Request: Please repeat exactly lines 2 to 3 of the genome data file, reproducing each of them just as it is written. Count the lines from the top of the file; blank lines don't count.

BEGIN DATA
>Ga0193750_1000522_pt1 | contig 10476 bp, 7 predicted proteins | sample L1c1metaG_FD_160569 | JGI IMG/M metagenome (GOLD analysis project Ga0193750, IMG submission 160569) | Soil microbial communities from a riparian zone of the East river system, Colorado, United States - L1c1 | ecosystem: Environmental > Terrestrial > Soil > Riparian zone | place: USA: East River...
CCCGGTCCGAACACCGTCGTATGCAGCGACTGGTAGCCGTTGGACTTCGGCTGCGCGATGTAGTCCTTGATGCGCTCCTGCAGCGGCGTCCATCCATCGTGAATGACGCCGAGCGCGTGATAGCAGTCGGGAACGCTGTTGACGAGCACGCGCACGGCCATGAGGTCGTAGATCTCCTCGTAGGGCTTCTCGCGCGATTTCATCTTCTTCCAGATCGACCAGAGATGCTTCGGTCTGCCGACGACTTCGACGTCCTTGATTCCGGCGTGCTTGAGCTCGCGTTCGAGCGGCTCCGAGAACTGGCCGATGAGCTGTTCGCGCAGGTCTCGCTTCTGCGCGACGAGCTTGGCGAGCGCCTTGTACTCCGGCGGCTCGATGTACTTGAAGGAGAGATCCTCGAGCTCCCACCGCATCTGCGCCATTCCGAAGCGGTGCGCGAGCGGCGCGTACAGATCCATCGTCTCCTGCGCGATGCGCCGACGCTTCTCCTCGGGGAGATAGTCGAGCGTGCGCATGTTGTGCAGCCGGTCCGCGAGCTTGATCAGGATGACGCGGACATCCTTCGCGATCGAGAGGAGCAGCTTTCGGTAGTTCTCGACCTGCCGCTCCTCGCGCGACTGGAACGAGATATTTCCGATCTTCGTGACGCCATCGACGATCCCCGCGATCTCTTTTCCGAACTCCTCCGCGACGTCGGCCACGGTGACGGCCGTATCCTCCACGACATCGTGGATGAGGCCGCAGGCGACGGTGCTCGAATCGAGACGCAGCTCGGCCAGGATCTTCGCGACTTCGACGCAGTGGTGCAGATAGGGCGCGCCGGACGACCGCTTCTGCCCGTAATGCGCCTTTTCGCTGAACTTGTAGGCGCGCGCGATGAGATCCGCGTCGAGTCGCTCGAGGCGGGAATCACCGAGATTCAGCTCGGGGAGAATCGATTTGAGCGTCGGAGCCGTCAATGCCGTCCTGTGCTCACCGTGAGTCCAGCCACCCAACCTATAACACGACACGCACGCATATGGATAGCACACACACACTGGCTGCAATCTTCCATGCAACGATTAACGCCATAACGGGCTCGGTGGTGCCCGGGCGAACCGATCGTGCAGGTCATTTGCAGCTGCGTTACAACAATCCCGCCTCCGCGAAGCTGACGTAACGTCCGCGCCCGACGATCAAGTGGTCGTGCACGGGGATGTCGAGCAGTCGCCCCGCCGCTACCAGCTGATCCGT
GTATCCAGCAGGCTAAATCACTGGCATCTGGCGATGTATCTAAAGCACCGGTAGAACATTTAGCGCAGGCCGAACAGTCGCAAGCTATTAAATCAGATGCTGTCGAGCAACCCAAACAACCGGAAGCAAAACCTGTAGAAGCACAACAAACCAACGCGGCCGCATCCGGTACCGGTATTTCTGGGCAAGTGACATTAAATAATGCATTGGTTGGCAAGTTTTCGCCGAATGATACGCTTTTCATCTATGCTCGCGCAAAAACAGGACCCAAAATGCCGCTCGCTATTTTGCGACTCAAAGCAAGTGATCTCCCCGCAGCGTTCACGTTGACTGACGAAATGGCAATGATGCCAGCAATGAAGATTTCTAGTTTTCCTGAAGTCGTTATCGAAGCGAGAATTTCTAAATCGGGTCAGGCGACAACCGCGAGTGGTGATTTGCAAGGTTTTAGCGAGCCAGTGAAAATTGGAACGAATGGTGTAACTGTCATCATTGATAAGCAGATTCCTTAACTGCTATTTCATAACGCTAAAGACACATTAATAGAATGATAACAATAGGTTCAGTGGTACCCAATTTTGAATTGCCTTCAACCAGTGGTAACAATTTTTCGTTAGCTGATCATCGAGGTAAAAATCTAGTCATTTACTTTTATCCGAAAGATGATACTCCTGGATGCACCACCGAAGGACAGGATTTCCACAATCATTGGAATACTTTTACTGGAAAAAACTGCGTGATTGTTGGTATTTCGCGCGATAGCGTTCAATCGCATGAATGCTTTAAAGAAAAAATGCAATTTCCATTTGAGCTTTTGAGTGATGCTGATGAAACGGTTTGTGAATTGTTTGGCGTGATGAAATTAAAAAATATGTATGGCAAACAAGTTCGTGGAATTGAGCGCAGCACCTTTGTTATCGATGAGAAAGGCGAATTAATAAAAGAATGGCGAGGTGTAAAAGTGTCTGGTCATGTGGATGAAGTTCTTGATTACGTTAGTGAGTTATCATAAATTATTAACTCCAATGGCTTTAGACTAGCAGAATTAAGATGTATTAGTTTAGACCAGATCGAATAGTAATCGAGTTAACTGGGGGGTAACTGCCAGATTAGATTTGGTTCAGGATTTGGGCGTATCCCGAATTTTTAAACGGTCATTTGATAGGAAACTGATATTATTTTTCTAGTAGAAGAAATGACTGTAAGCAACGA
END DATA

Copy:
CCCGGTCCGAACACCGTCGTATGCAGCGACTGGTAGCCGTTGGACTTCGGCTGCGCGATGTAGTCCTTGATGCGCTCCTGCAGCGGCGTCCATCCATCGTGAATGACGCCGAGCGCGTGATAGCAGTCGGGAACGCTGTTGACGAGCACGCGCACGGCCATGAGGTCGTAGATCTCCTCGTAGGGCTTCTCGCGCGATTTCATCTTCTTCCAGATCGACCAGAGATGCTTCGGTCTGCCGACGACTTCGACGTCCTTGATTCCGGCGTGCTTGAGCTCGCGTTCGAGCGGCTCCGAGAACTGGCCGATGAGCTGTTCGCGCAGGTCTCGCTTCTGCGCGACGAGCTTGGCGAGCGCCTTGTACTCCGGCGGCTCGATGTACTTGAAGGAGAGATCCTCGAGCTCCCACCGCATCTGCGCCATTCCGAAGCGGTGCGCGAGCGGCGCGTACAGATCCATCGTCTCCTGCGCGATGCGCCGACGCTTCTCCTCGGGGAGATAGTCGAGCGTGCGCATGTTGTGCAGCCGGTCCGCGAGCTTGATCAGGATGACGCGGACATCCTTCGCGATCGAGAGGAGCAGCTTTCGGTAGTTCTCGACCTGCCGCTCCTCGCGCGACTGGAACGAGATATTTCCGATCTTCGTGACGCCATCGACGATCCCCGCGATCTCTTTTCCGAACTCCTCCGCGACGTCGGCCACGGTGACGGCCGTATCCTCCACGACATCGTGGATGAGGCCGCAGGCGACGGTGCTCGAATCGAGACGCAGCTCGGCCAGGATCTTCGCGACTTCGACGCAGTGGTGCAGATAGGGCGCGCCGGACGACCGCTTCTGCCCGTAATGCGCCTTTTCGCTGAACTTGTAGGCGCGCGCGATGAGATCCGCGTCGAGTCGCTCGAGGCGGGAATCACCGAGATTCAGCTCGGGGAGAATCGATTTGAGCGTCGGAGCCGTCAATGCCGTCCTGTGCTCACCGTGAGTCCAGCCACCCAACCTATAACACGACACGCACGCATATGGATAGCACACACACACTGGCTGCAATCTTCCATGCAACGATTAACGCCATAACGGGCTCGGTGGTGCCCGGGCGAACCGATCGTGCAGGTCATTTGCAGCTGCGTTACAACAATCCCGCCTCCGCGAAGCTGACGTAACGTCCGCGCCCGACGATCAAGTGGTCGTGCACGGGGATGTCGAGCAGTCGCCCCGCCGCTACCAGCTGATCCGT
GTATCCAGCAGGCTAAATCACTGGCATCTGGCGATGTATCTAAAGCACCGGTAGAACATTTAGCGCAGGCCGAACAGTCGCAAGCTATTAAATCAGATGCTGTCGAGCAACCCAAACAACCGGAAGCAAAACCTGTAGAAGCACAACAAACCAACGCGGCCGCATCCGGTACCGGTATTTCTGGGCAAGTGACATTAAATAATGCATTGGTTGGCAAGTTTTCGCCGAATGATACGCTTTTCATCTATGCTCGCGCAAAAACAGGACCCAAAATGCCGCTCGCTATTTTGCGACTCAAAGCAAGTGATCTCCCCGCAGCGTTCACGTTGACTGACGAAATGGCAATGATGCCAGCAATGAAGATTTCTAGTTTTCCTGAAGTCGTTATCGAAGCGAGAATTTCTAAATCGGGTCAGGCGACAACCGCGAGTGGTGATTTGCAAGGTTTTAGCGAGCCAGTGAAAATTGGAACGAATGGTGTAACTGTCATCATTGATAAGCAGATTCCTTAACTGCTATTTCATAACGCTAAAGACACATTAATAGAATGATAACAATAGGTTCAGTGGTACCCAATTTTGAATTGCCTTCAACCAGTGGTAACAATTTTTCGTTAGCTGATCATCGAGGTAAAAATCTAGTCATTTACTTTTATCCGAAAGATGATACTCCTGGATGCACCACCGAAGGACAGGATTTCCACAATCATTGGAATACTTTTACTGGAAAAAACTGCGTGATTGTTGGTATTTCGCGCGATAGCGTTCAATCGCATGAATGCTTTAAAGAAAAAATGCAATTTCCATTTGAGCTTTTGAGTGATGCTGATGAAACGGTTTGTGAATTGTTTGGCGTGATGAAATTAAAAAATATGTATGGCAAACAAGTTCGTGGAATTGAGCGCAGCACCTTTGTTATCGATGAGAAAGGCGAATTAATAAAAGAATGGCGAGGTGTAAAAGTGTCTGGTCATGTGGATGAAGTTCTTGATTACGTTAGTGAGTTATCATAAATTATTAACTCCAATGGCTTTAGACTAGCAGAATTAAGATGTATTAGTTTAGACCAGATCGAATAGTAATCGAGTTAACTGGGGGGTAACTGCCAGATTAGATTTGGTTCAGGATTTGGGCGTATCCCGAATTTTTAAACGGTCATTTGATAGGAAACTGATATTATTTTTCTAGTAGAAGAAATGACTGTAAGCAACGA